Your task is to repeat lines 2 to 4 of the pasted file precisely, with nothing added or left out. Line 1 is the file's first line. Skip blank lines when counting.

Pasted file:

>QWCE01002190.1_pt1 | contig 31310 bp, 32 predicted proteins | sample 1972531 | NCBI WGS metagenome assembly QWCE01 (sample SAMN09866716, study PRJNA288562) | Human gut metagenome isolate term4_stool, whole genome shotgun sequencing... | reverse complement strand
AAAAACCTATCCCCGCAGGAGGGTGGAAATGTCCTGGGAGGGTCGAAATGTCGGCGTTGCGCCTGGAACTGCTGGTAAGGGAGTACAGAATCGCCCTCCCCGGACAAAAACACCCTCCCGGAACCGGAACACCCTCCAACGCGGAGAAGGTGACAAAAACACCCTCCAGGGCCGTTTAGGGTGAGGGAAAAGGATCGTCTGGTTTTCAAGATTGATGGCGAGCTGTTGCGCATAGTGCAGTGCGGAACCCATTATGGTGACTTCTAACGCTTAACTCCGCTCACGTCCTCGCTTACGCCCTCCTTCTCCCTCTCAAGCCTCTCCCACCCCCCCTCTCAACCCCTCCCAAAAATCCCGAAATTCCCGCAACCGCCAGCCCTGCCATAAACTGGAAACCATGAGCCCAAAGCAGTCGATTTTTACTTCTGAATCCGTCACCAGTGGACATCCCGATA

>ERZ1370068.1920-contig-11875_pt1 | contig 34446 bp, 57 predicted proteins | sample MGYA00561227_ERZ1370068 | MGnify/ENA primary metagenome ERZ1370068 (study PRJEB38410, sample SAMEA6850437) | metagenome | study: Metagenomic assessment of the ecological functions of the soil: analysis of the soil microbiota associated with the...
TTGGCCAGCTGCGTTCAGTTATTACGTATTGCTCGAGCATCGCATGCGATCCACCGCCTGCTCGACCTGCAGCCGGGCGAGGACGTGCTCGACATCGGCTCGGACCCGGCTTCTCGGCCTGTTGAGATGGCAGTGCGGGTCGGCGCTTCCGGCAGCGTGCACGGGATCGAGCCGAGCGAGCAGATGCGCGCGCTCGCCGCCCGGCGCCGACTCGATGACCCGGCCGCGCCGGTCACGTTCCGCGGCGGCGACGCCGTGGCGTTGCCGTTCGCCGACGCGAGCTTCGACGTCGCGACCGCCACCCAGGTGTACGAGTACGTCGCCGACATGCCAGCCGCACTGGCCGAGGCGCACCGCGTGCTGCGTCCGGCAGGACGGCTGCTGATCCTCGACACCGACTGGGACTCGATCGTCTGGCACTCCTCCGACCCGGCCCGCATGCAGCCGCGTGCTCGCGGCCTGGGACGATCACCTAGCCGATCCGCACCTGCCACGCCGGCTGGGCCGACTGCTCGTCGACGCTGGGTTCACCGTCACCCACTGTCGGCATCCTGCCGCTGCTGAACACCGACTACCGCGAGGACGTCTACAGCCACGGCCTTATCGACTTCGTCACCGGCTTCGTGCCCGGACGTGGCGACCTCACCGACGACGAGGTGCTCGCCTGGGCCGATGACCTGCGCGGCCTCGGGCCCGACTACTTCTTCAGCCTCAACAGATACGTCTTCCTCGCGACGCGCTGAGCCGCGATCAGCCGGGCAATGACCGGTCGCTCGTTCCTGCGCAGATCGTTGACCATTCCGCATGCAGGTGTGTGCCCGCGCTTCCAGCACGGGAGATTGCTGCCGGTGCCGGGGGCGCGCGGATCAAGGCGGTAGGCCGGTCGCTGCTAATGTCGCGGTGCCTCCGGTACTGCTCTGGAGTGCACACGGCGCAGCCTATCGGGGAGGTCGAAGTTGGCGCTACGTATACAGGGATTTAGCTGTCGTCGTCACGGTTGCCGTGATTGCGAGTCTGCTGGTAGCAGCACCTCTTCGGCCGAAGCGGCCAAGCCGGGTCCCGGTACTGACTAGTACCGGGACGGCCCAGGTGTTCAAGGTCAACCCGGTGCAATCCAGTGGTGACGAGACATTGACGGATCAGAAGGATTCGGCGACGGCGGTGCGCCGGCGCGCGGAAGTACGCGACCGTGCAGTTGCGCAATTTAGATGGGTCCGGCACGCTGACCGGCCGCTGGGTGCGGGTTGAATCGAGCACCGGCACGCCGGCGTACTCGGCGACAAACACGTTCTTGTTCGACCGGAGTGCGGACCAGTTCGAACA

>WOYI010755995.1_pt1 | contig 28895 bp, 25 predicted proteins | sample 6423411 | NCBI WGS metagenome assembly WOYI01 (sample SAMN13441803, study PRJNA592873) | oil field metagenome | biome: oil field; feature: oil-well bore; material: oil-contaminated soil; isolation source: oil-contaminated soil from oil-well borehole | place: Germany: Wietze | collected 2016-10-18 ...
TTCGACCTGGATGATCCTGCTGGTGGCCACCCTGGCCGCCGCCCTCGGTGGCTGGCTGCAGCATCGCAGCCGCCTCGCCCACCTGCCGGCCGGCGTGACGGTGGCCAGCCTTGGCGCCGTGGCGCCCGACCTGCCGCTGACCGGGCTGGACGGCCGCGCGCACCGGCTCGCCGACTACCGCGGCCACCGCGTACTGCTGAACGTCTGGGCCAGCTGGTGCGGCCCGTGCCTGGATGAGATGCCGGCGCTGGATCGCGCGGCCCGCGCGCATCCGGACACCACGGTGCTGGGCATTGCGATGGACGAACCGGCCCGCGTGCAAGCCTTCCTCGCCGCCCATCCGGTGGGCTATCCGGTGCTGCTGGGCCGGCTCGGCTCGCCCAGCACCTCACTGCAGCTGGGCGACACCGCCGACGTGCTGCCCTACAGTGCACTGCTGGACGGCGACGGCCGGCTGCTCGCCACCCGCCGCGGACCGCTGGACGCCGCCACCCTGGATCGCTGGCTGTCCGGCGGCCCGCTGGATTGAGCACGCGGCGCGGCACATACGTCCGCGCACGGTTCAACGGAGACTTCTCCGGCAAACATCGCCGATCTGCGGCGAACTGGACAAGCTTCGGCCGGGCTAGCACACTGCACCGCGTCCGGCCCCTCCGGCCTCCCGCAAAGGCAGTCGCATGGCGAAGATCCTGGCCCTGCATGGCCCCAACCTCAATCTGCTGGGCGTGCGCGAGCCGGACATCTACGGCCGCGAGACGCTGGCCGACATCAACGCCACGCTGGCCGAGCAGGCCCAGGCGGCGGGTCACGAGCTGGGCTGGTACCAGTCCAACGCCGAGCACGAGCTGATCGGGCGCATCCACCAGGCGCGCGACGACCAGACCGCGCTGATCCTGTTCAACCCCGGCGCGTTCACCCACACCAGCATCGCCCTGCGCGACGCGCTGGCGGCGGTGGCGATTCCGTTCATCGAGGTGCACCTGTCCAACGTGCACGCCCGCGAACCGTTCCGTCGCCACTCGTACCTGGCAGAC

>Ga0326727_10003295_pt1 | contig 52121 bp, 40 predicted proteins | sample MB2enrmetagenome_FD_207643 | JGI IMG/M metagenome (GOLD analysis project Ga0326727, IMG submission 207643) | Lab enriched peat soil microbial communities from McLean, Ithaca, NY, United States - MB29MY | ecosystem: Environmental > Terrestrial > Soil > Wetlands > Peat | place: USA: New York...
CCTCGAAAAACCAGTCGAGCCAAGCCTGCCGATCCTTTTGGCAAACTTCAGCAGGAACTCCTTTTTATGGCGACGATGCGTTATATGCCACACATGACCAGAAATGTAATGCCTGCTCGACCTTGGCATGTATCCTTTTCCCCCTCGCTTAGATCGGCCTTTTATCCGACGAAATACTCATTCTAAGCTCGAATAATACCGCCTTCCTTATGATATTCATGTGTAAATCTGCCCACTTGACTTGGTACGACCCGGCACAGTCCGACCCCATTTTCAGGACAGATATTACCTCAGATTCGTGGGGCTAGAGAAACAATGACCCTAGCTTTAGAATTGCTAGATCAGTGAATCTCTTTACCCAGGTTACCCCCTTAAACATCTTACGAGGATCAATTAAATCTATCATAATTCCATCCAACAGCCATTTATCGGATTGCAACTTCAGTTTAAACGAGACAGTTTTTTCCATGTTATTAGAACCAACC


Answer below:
AAAAACCTATCCCCGCAGGAGGGTGGAAATGTCCTGGGAGGGTCGAAATGTCGGCGTTGCGCCTGGAACTGCTGGTAAGGGAGTACAGAATCGCCCTCCCCGGACAAAAACACCCTCCCGGAACCGGAACACCCTCCAACGCGGAGAAGGTGACAAAAACACCCTCCAGGGCCGTTTAGGGTGAGGGAAAAGGATCGTCTGGTTTTCAAGATTGATGGCGAGCTGTTGCGCATAGTGCAGTGCGGAACCCATTATGGTGACTTCTAACGCTTAACTCCGCTCACGTCCTCGCTTACGCCCTCCTTCTCCCTCTCAAGCCTCTCCCACCCCCCCTCTCAACCCCTCCCAAAAATCCCGAAATTCCCGCAACCGCCAGCCCTGCCATAAACTGGAAACCATGAGCCCAAAGCAGTCGATTTTTACTTCTGAATCCGTCACCAGTGGACATCCCGATA

>ERZ1370068.1920-contig-11875_pt1 | contig 34446 bp, 57 predicted proteins | sample MGYA00561227_ERZ1370068 | MGnify/ENA primary metagenome ERZ1370068 (study PRJEB38410, sample SAMEA6850437) | metagenome | study: Metagenomic assessment of the ecological functions of the soil: analysis of the soil microbiota associated with the...
TTGGCCAGCTGCGTTCAGTTATTACGTATTGCTCGAGCATCGCATGCGATCCACCGCCTGCTCGACCTGCAGCCGGGCGAGGACGTGCTCGACATCGGCTCGGACCCGGCTTCTCGGCCTGTTGAGATGGCAGTGCGGGTCGGCGCTTCCGGCAGCGTGCACGGGATCGAGCCGAGCGAGCAGATGCGCGCGCTCGCCGCCCGGCGCCGACTCGATGACCCGGCCGCGCCGGTCACGTTCCGCGGCGGCGACGCCGTGGCGTTGCCGTTCGCCGACGCGAGCTTCGACGTCGCGACCGCCACCCAGGTGTACGAGTACGTCGCCGACATGCCAGCCGCACTGGCCGAGGCGCACCGCGTGCTGCGTCCGGCAGGACGGCTGCTGATCCTCGACACCGACTGGGACTCGATCGTCTGGCACTCCTCCGACCCGGCCCGCATGCAGCCGCGTGCTCGCGGCCTGGGACGATCACCTAGCCGATCCGCACCTGCCACGCCGGCTGGGCCGACTGCTCGTCGACGCTGGGTTCACCGTCACCCACTGTCGGCATCCTGCCGCTGCTGAACACCGACTACCGCGAGGACGTCTACAGCCACGGCCTTATCGACTTCGTCACCGGCTTCGTGCCCGGACGTGGCGACCTCACCGACGACGAGGTGCTCGCCTGGGCCGATGACCTGCGCGGCCTCGGGCCCGACTACTTCTTCAGCCTCAACAGATACGTCTTCCTCGCGACGCGCTGAGCCGCGATCAGCCGGGCAATGACCGGTCGCTCGTTCCTGCGCAGATCGTTGACCATTCCGCATGCAGGTGTGTGCCCGCGCTTCCAGCACGGGAGATTGCTGCCGGTGCCGGGGGCGCGCGGATCAAGGCGGTAGGCCGGTCGCTGCTAATGTCGCGGTGCCTCCGGTACTGCTCTGGAGTGCACACGGCGCAGCCTATCGGGGAGGTCGAAGTTGGCGCTACGTATACAGGGATTTAGCTGTCGTCGTCACGGTTGCCGTGATTGCGAGTCTGCTGGTAGCAGCACCTCTTCGGCCGAAGCGGCCAAGCCGGGTCCCGGTACTGACTAGTACCGGGACGGCCCAGGTGTTCAAGGTCAACCCGGTGCAATCCAGTGGTGACGAGACATTGACGGATCAGAAGGATTCGGCGACGGCGGTGCGCCGGCGCGCGGAAGTACGCGACCGTGCAGTTGCGCAATTTAGATGGGTCCGGCACGCTGACCGGCCGCTGGGTGCGGGTTGAATCGAGCACCGGCACGCCGGCGTACTCGGCGACAAACACGTTCTTGTTCGACCGGAGTGCGGACCAGTTCGAACA